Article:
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Black Spiders Sons of the North Review

Album. Released 2011.  

BBC Review

Boisterous booze-along anthems, all big riffs and sweaty loins.

Mike Diver 2011

If your idea of a perfect night out is straight into the pub after work, onto a gig in some flea-ridden basement off a stinking alley in the roughest part of town, and subsequently swinging by a late-night drinking hole where the shots flow freely and the jukebox pumps out nothing but riffs the size of cruise-liners while the barmaids flirt outrageously with anyone sporting a beard or ample tattoos – or, ideally, both – then, please: stop reading this immediately.

And get thee to a record store, to purchase the debut album by "the United Kingdom’s very own rock juggernaut" (press release words, there – but if they stick, why peel ‘em away?) Black Spiders. You will be as completely-not-disappointed as the time when Kerry from Slayer called you "dude", or when you picked Bruce Dickinson up a cup of sponsor-brand lager backstage at Massive Rock Festival of the Week, 2008. You will hear, and feel, the pure rock‘n’roll of this 10-track set from the very first seconds – which claim, confidently, "There’s a brand-new force in town." Brand-new, maybe not – this sort of liquor-and-lust, riffs-and-raunch fare has been peddled by many before. But Black Spiders have nailed the formula so well that Sons of the North is far from simple pastiche – it sounds zesty, fresh, even when its base elements are (surely!) at the very end of their recycling life.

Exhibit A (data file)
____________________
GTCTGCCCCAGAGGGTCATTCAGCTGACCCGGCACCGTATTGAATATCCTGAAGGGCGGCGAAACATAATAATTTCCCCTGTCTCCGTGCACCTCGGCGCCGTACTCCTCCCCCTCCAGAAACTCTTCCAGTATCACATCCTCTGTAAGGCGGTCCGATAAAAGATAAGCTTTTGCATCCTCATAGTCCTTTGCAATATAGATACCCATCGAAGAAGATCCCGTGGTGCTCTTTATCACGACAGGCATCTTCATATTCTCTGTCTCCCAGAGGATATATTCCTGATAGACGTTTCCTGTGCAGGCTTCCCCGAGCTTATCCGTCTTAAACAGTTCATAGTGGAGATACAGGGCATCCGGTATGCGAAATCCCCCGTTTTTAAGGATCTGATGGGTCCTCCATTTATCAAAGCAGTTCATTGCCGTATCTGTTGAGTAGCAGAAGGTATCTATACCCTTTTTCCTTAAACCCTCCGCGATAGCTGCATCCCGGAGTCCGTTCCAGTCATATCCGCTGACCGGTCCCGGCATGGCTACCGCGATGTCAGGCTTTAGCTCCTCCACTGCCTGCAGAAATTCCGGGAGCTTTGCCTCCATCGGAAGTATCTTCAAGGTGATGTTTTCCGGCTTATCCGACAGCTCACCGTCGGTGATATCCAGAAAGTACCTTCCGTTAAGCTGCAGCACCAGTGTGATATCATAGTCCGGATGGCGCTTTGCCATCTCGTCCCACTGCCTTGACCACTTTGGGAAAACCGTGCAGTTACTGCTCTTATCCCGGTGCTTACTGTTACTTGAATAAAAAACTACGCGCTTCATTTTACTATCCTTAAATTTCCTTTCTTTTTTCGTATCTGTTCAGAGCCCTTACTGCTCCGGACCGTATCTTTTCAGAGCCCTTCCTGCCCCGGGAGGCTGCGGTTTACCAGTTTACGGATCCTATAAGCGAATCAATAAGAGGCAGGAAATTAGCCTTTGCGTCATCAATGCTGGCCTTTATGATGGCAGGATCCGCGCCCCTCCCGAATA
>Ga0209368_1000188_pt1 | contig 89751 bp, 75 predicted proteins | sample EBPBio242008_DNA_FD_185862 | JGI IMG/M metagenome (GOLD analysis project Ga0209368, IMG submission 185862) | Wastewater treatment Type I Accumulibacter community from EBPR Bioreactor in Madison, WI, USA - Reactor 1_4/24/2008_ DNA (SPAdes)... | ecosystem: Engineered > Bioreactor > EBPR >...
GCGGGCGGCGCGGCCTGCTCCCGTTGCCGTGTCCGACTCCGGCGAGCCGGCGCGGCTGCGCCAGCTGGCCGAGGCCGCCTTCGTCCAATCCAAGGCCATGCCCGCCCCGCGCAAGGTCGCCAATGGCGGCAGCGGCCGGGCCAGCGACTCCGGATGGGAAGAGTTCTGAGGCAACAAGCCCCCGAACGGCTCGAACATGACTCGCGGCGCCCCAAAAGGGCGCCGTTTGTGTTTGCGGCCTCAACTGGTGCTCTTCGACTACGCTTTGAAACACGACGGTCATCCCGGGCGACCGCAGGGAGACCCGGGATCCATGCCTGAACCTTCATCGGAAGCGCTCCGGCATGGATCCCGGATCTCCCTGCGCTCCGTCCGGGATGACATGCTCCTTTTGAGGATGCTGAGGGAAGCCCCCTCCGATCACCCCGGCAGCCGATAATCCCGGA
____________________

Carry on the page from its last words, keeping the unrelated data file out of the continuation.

The album’s success is a result of two very important factors. One, these musicians have a lot of history between them. Without naming past band names, they’ve known the lifestyle for a long time now, and each brings a wealth of experience to the table. And two, they’ve toured these songs hard, and the recorded versions are so super-tight you’d struggle to slip a size-zero model through the gaps between devil-horn lyricism and crunching lead guitars. Oh, and there’s an equally important third reason why Sons of the North should really connect with the head-banger masses: it’s a lot of fun. You don’t title a song KISS Tried to Kill Me if you’re without a sense of humour.

Duff from Guns N’ Roses reckons this lot are geniuses. Several rock magazines have awarded this album top marks. Frankly, if you’re not already parting with your cash, you don’t like boisterous booze-along anthems and have read this far by accident. Maybe there’s something wrong with your eyes. Sorry about that.

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